Peter W. Swaan, PhD
Director, Center for Nanomedicine and Cellular Delivery
Department of Pharmaceutical Sciences, University of Maryland, Baltimore
Health Sciences Facility II, Room 621, 20 Penn Street, Baltimore MD 21201
Research in my laboratory focuses on the following three areas:
1. Transporter Biology
Membrane transport proteins are key regulators of cellular uptake and homeostasis for many essential nutrients. Furthermore, transporters influence the absorption, disposition and toxicity of many drugs, and they may provide targets for novel therapeutics as well as prodrug approaches. Despite their clinical significance, most transporters are poorly characterized at the molecular level primarily due to their resistance to crystallization, thereby hampering rational drug design or prediction of drug-transporter interactions. My laboratory has developed a novel approach that combines molecular and computational biology to delineate the three-dimensional structure, ligand-binding domains, and cellular transport mechanism of transporters.
This involves the following techniques: general molecular biology and cloning; site-directed mutagenesis; substituted cysteine accessibility method (SCAM); protein expression, purification; kinetic assessment of membrane transport in cultured cells; protein trafficking.
2. Drug Delivery and Cellular Trafficking
Cellular permeability remains a crucial problem for the majority of pharmacologically active compounds under development. During the past decade it was observed that a vast amount of drugs share absorption pathways with those for nutrients and several of these transport routes are under investigation for drug delivery purposes. As a result, our knowledge about substrate specificity and structure-transport relationships has significantly increased.
My laboratory is interested in using membrane uptake systems as a drug delivery strategem. One project focuses on the cellular entry of riboflavin (vitamin B2). Our lab discovered the existence of a cell-surface receptor for this vitamin that has only recently been cloned. By functionalizing and conjugating riboflavin to polymers and other nanoparticles, we aim to optimize drug delivery to cancer cells as well as facilitate tumor imaging.
This work involves the following techniques: chemical synthesis; polymer synthesis and characterization; subcellular trafficking studies using confocal microscopy; live cell imaging; siRNA; dominant-negative constructs; small animal imaging and pharmacokinetics.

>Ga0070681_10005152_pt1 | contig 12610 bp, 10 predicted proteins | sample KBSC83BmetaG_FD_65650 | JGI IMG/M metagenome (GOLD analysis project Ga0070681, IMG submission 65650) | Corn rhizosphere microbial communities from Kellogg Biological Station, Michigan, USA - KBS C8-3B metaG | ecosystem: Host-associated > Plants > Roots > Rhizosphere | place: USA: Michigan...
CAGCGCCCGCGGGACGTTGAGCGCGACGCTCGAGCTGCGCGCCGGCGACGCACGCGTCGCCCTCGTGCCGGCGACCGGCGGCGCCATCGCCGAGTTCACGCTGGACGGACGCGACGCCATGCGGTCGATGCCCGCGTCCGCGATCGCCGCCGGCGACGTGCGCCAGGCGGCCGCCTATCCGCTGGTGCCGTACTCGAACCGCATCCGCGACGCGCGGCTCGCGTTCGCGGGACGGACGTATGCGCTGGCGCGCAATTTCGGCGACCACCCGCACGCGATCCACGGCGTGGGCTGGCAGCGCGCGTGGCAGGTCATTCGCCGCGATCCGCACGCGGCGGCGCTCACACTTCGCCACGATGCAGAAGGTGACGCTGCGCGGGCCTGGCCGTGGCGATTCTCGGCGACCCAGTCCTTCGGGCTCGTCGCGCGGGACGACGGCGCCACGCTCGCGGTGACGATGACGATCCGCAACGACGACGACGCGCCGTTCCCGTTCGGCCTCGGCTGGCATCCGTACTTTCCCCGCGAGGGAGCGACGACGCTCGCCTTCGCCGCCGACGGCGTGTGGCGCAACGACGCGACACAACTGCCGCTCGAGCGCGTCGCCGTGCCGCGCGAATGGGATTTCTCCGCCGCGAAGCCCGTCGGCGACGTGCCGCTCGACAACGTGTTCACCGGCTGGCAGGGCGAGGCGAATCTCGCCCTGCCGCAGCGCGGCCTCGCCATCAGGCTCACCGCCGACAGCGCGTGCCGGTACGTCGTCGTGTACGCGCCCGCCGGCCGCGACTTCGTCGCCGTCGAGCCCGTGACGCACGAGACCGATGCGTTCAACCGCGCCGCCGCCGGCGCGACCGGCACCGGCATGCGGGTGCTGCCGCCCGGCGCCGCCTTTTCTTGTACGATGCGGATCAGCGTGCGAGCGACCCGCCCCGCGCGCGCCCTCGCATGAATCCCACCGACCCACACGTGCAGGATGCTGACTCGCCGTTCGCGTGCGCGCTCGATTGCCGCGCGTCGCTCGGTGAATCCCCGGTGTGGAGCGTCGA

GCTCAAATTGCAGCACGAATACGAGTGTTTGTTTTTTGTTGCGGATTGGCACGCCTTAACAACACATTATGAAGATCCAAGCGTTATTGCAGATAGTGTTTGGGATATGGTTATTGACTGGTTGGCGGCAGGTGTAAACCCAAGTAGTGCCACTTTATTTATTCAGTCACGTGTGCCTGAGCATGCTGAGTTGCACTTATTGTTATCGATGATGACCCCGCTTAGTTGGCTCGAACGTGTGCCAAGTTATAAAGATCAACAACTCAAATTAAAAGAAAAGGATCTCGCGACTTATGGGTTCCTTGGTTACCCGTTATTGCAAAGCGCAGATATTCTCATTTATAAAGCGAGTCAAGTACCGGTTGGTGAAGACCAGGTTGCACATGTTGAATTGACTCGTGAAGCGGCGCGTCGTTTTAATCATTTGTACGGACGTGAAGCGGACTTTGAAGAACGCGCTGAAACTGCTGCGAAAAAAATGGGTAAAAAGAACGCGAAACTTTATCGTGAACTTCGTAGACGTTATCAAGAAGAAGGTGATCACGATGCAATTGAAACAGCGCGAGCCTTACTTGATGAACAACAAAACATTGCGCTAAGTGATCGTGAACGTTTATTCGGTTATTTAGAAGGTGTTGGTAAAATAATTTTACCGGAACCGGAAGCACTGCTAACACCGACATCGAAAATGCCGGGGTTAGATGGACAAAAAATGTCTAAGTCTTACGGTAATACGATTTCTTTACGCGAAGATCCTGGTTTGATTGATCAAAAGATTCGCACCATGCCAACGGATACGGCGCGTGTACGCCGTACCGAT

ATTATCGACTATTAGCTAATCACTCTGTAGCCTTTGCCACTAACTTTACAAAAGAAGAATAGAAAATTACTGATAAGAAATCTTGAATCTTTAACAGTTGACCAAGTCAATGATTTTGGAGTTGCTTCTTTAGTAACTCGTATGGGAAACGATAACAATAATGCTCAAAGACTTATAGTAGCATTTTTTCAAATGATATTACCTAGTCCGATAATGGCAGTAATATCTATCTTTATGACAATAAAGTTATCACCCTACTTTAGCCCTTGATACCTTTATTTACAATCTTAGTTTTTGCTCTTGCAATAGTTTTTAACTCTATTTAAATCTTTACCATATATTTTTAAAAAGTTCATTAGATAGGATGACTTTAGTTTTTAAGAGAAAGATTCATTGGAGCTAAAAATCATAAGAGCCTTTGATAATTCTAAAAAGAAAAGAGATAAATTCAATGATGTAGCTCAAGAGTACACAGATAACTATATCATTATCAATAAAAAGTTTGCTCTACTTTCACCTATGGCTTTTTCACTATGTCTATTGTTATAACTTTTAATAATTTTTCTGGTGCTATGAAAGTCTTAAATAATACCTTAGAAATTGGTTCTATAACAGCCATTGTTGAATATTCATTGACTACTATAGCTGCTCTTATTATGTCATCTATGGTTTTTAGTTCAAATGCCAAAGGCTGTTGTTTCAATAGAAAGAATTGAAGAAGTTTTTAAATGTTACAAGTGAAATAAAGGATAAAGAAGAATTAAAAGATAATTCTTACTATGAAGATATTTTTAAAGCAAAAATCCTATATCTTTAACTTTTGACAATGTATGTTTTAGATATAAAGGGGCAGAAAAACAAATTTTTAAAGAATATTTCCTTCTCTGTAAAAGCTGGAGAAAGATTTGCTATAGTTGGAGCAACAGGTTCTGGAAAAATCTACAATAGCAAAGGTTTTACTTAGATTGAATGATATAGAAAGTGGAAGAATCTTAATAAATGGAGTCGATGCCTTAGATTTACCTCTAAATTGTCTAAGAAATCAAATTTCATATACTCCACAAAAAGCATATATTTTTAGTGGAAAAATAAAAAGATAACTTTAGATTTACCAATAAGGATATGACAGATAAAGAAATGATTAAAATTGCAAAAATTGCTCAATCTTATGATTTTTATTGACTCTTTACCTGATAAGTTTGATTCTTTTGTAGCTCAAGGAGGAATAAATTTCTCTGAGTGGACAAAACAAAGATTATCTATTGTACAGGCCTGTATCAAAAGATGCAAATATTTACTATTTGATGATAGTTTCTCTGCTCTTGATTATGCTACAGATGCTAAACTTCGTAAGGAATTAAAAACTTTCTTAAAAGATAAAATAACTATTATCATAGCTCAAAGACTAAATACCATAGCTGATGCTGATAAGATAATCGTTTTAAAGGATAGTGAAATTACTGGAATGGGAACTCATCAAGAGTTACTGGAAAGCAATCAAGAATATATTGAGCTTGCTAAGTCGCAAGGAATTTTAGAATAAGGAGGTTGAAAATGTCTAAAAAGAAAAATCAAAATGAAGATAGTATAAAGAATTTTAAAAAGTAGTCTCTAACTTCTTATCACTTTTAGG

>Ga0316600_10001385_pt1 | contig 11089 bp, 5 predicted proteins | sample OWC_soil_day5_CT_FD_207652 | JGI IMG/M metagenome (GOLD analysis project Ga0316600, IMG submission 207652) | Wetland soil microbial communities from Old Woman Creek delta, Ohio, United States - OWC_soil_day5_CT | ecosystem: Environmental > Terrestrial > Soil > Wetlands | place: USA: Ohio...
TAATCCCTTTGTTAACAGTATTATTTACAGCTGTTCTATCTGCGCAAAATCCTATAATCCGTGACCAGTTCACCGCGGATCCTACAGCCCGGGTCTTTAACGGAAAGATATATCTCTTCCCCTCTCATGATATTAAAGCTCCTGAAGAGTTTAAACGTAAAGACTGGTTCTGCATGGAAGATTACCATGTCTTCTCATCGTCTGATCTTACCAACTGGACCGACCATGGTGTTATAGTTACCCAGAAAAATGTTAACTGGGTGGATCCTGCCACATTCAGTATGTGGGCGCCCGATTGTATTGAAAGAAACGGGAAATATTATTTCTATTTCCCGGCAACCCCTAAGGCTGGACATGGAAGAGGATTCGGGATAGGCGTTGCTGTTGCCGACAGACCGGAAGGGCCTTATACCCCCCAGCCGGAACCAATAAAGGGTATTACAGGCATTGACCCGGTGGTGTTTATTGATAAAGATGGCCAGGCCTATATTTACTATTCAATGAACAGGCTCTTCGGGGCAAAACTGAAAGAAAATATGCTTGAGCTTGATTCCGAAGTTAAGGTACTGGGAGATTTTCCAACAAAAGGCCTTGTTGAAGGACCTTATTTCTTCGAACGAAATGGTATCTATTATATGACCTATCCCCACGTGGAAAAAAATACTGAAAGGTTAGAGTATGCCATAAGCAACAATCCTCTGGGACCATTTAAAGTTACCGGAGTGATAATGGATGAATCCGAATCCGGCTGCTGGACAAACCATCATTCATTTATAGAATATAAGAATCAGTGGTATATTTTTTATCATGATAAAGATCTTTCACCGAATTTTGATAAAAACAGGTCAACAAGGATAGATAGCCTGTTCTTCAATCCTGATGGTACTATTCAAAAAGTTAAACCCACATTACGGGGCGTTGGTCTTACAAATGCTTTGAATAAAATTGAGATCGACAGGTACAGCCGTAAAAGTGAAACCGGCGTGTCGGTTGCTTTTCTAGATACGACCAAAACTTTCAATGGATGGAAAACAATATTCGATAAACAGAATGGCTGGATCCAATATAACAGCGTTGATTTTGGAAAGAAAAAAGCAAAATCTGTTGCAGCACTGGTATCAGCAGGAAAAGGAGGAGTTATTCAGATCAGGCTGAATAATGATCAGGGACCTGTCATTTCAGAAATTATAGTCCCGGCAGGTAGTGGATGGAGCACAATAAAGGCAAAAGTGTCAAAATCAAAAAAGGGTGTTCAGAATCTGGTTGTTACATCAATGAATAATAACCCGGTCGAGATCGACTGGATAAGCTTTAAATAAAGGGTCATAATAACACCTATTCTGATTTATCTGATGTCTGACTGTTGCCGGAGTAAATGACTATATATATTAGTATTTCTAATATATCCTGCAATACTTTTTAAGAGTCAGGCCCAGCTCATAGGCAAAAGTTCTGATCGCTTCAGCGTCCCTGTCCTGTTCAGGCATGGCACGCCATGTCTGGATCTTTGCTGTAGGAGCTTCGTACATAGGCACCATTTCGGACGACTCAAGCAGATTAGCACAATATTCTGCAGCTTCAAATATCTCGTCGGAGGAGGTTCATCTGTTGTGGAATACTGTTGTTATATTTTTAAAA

3. Computational Biology
Computational methods represent a useful tool to study the transport mechanism and substrate affinity requirements of membrane transporters. It efficiently fills the gap between our knowledge of transporter structural mechanisms at atomic level and that of transporter in vitro properties derived by biochemical experiments. This type of hybrid approach will eventually lead to the discovery of safer and more efficient drugs by targeting transporters or, in the case of efflux pumps, avoiding them for increased cellular permeability. Techniques that do not require a priori knowledge of transporter structure such as ligand-based quantitative structure-activity relationships (QSAR) can be applied to gain an understanding of how structural features impact transporter affinity. Alternatively, comparative models may be constructed for transport proteins that are homologous to or have similar membrane topology to crystallized proteins.
My laboratory is interested in developing QSAR models for efflux and uptake transporters, metabolic enzymes and nuclear receptors so as to develop a unified model for cellular drug pharmacokinetics. Furthermore, we aim to construct robust homology models for transport proteins by applying molecular dynamics using full hydration and lipid bilayer systems to simulate the movement of transporter proteins at themolecular level.
This work involves the following techniques: pharmacophore model development; homology modeling; 3D-QSAR; docking, molecular dynamics; data mining.
Publications in PubMed